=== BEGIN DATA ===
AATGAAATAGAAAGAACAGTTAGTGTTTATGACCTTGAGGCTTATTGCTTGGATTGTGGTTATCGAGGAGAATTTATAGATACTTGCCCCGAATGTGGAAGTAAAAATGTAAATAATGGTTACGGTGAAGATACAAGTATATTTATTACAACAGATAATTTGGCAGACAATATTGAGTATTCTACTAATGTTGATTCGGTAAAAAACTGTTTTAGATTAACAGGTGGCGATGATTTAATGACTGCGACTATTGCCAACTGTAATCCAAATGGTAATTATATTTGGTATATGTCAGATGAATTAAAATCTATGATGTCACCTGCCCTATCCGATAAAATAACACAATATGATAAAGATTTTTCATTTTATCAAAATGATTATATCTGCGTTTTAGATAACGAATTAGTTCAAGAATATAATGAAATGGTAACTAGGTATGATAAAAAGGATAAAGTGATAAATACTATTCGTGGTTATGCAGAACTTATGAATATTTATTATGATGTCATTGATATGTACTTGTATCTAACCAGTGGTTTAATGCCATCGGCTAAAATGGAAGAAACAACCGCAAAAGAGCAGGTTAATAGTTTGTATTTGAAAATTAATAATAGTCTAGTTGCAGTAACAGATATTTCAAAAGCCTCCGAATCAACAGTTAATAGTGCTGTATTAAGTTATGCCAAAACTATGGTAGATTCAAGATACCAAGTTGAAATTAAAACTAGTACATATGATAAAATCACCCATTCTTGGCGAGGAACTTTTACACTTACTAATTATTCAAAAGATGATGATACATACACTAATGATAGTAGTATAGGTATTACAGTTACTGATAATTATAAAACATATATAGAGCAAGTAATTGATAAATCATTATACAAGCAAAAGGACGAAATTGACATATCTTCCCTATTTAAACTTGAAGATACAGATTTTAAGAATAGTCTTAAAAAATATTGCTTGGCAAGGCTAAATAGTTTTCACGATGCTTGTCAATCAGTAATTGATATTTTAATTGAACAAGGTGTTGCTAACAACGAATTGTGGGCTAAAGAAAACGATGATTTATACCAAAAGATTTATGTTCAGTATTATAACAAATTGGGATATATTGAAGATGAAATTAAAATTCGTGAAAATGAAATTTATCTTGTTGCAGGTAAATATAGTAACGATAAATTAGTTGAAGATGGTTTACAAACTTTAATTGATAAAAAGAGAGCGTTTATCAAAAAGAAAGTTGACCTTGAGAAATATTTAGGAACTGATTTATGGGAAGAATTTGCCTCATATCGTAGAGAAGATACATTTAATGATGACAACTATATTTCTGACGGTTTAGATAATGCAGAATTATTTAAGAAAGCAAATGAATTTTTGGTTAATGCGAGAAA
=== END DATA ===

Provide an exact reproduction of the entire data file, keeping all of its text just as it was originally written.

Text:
AATGAAATAGAAAGAACAGTTAGTGTTTATGACCTTGAGGCTTATTGCTTGGATTGTGGTTATCGAGGAGAATTTATAGATACTTGCCCCGAATGTGGAAGTAAAAATGTAAATAATGGTTACGGTGAAGATACAAGTATATTTATTACAACAGATAATTTGGCAGACAATATTGAGTATTCTACTAATGTTGATTCGGTAAAAAACTGTTTTAGATTAACAGGTGGCGATGATTTAATGACTGCGACTATTGCCAACTGTAATCCAAATGGTAATTATATTTGGTATATGTCAGATGAATTAAAATCTATGATGTCACCTGCCCTATCCGATAAAATAACACAATATGATAAAGATTTTTCATTTTATCAAAATGATTATATCTGCGTTTTAGATAACGAATTAGTTCAAGAATATAATGAAATGGTAACTAGGTATGATAAAAAGGATAAAGTGATAAATACTATTCGTGGTTATGCAGAACTTATGAATATTTATTATGATGTCATTGATATGTACTTGTATCTAACCAGTGGTTTAATGCCATCGGCTAAAATGGAAGAAACAACCGCAAAAGAGCAGGTTAATAGTTTGTATTTGAAAATTAATAATAGTCTAGTTGCAGTAACAGATATTTCAAAAGCCTCCGAATCAACAGTTAATAGTGCTGTATTAAGTTATGCCAAAACTATGGTAGATTCAAGATACCAAGTTGAAATTAAAACTAGTACATATGATAAAATCACCCATTCTTGGCGAGGAACTTTTACACTTACTAATTATTCAAAAGATGATGATACATACACTAATGATAGTAGTATAGGTATTACAGTTACTGATAATTATAAAACATATATAGAGCAAGTAATTGATAAATCATTATACAAGCAAAAGGACGAAATTGACATATCTTCCCTATTTAAACTTGAAGATACAGATTTTAAGAATAGTCTTAAAAAATATTGCTTGGCAAGGCTAAATAGTTTTCACGATGCTTGTCAATCAGTAATTGATATTTTAATTGAACAAGGTGTTGCTAACAACGAATTGTGGGCTAAAGAAAACGATGATTTATACCAAAAGATTTATGTTCAGTATTATAACAAATTGGGATATATTGAAGATGAAATTAAAATTCGTGAAAATGAAATTTATCTTGTTGCAGGTAAATATAGTAACGATAAATTAGTTGAAGATGGTTTACAAACTTTAATTGATAAAAAGAGAGCGTTTATCAAAAAGAAAGTTGACCTTGAGAAATATTTAGGAACTGATTTATGGGAAGAATTTGCCTCATATCGTAGAGAAGATACATTTAATGATGACAACTATATTTCTGACGGTTTAGATAATGCAGAATTATTTAAGAAAGCAAATGAATTTTTGGTTAATGCGAGAAA